This Terry Toon short was inspired by Aesop’s fable “The Fox and the Grapes,” and is a sequel of sorts to 1950’s “Aesop’s Fable: Foiling the Fox.” Watch as the trickster Dingbat entices Foxy Fox to read the fable, which says the fox tried “in vain” to get the grapes. This fires up the Fox and several classic hilarious gags ensue as he tries and fails to retrieve the grapes that Dingbat has nailed to the top of a tree. Unlike in the fable, he is successful at getting them in the end, only to find that the grapes are sour.
Germany; 11 min; director/writer: Daniel Nocke; Studio FILM BILDER
From the Studio FILM BILDER site: “Is the present-day Cyclops a dangerous monster or a sensitive artist? A group of German tourists express a variety of opinions. Mr. and Mrs. Petersen decide to find out for themselves, and experience a few surprises.”
Awards: Silver Prize in Animation, Expo Film and Video Shorts, New York, 2003 First Prize of the Jury, Film Festival Landshut, 2003 Second prize for short film, exground, Wiesbaden, 2003 Best animated film of the national competition, Filmfest Dresden, 2002 Third prize, Cinema Concetta, Ruesselsheim, 2002 Best short film, Filmfest Schwerin, 2002 First prize, category 5-10 min, Krok Festival, Moscow / St. Petersburg, 2015 Special Jury Mention, Countryside Animafest Cyprus, 2015 Special Mention, Animafest Zagreb, Croatia, 2015 Special Mention, Monstra, Lisboa, Portugal, 2015 “Short Tiger”, Filmförderungsanstalt Berlin, 2015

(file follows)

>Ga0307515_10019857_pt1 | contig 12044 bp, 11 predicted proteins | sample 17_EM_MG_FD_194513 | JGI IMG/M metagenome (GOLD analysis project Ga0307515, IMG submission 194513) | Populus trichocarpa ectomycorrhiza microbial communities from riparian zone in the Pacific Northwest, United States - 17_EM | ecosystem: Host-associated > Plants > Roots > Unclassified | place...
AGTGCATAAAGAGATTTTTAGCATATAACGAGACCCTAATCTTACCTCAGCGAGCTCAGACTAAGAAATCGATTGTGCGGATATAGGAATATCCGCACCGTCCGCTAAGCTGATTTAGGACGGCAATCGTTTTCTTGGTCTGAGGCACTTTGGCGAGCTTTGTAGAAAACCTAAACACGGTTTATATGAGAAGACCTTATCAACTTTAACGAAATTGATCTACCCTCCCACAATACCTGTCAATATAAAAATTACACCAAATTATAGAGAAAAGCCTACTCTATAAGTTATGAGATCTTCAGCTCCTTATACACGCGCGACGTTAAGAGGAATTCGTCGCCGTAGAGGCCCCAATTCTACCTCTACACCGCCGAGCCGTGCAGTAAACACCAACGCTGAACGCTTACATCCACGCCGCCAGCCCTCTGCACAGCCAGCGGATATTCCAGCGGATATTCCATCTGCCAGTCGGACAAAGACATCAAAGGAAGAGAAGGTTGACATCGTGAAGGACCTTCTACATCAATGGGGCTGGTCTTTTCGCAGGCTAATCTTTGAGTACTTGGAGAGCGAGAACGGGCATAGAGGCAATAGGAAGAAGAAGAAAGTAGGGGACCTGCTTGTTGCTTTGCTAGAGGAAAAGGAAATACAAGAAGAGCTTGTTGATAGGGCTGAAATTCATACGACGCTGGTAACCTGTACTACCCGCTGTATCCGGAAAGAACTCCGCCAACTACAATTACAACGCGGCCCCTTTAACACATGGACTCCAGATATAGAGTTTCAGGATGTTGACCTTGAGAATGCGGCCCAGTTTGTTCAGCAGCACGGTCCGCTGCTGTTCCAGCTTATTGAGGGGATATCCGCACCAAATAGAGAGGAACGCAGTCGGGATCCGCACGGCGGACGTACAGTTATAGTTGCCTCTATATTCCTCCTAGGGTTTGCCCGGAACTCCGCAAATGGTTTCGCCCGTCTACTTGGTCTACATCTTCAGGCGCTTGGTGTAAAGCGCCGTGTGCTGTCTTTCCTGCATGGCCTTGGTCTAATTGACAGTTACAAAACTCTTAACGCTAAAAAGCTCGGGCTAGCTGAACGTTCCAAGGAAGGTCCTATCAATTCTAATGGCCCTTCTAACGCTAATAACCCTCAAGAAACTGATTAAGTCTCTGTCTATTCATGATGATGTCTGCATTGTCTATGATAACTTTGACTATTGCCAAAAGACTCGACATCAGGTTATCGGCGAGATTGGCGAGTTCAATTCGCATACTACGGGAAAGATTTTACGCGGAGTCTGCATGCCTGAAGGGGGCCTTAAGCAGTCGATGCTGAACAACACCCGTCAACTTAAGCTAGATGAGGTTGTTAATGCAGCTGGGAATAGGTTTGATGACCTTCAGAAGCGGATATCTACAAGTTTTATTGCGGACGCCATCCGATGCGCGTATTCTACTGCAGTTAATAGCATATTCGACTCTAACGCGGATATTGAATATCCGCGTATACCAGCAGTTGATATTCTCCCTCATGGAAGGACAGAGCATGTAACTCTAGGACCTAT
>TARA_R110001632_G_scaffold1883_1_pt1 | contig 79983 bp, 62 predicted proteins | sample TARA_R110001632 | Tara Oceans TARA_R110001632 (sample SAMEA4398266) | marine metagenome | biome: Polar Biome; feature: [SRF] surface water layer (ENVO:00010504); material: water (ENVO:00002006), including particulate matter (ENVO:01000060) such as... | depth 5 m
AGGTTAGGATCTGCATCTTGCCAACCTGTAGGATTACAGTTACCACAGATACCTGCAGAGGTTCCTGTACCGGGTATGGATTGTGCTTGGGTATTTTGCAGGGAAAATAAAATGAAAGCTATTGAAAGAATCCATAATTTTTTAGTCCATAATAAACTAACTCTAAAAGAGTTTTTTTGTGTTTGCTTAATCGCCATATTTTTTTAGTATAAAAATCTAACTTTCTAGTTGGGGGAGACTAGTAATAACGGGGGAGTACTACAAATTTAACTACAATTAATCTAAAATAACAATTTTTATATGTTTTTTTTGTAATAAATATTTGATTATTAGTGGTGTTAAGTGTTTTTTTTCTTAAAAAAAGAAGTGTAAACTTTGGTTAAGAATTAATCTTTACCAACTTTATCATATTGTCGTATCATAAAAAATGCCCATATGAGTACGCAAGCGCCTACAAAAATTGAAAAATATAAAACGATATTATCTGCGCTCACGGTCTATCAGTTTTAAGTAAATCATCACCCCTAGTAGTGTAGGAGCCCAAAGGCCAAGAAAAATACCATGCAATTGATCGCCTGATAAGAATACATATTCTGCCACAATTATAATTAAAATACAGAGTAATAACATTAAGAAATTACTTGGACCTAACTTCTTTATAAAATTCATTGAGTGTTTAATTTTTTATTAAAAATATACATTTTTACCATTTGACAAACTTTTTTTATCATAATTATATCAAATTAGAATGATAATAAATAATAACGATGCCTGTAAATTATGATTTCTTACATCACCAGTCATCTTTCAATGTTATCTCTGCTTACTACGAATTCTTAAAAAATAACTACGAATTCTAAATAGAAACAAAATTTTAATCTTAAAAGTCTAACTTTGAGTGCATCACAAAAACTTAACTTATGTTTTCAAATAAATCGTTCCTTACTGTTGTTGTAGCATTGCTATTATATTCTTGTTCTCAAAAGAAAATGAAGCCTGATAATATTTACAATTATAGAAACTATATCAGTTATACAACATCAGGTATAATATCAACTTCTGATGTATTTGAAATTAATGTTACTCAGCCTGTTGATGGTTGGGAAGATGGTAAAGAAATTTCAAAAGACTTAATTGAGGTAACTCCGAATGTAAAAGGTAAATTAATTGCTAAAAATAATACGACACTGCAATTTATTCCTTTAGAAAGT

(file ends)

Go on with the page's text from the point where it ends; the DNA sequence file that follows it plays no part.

The Sesame Street characters get locked inside the Metropolitan Museum of Art overnight while looking for Big Bird in this one-hour special. The narrative centers on an Egyptian prince named Sahu whom Big Bird and Snuffy meet in the Egyptian art exhibit. He seeks to be reunited with his parents in the form of a star but cannot answer the question posed to him each night by a demon: “Where does today meet yesterday?”
After discovering the answer is “a museum,” Sahu summons Osiris and undergoes the “weighing of the heart ” ceremony of the deceased (see second video). His heart is too heavy, but Big Bird intervenes, and Sahu is reunited with his parents as stars in the sky.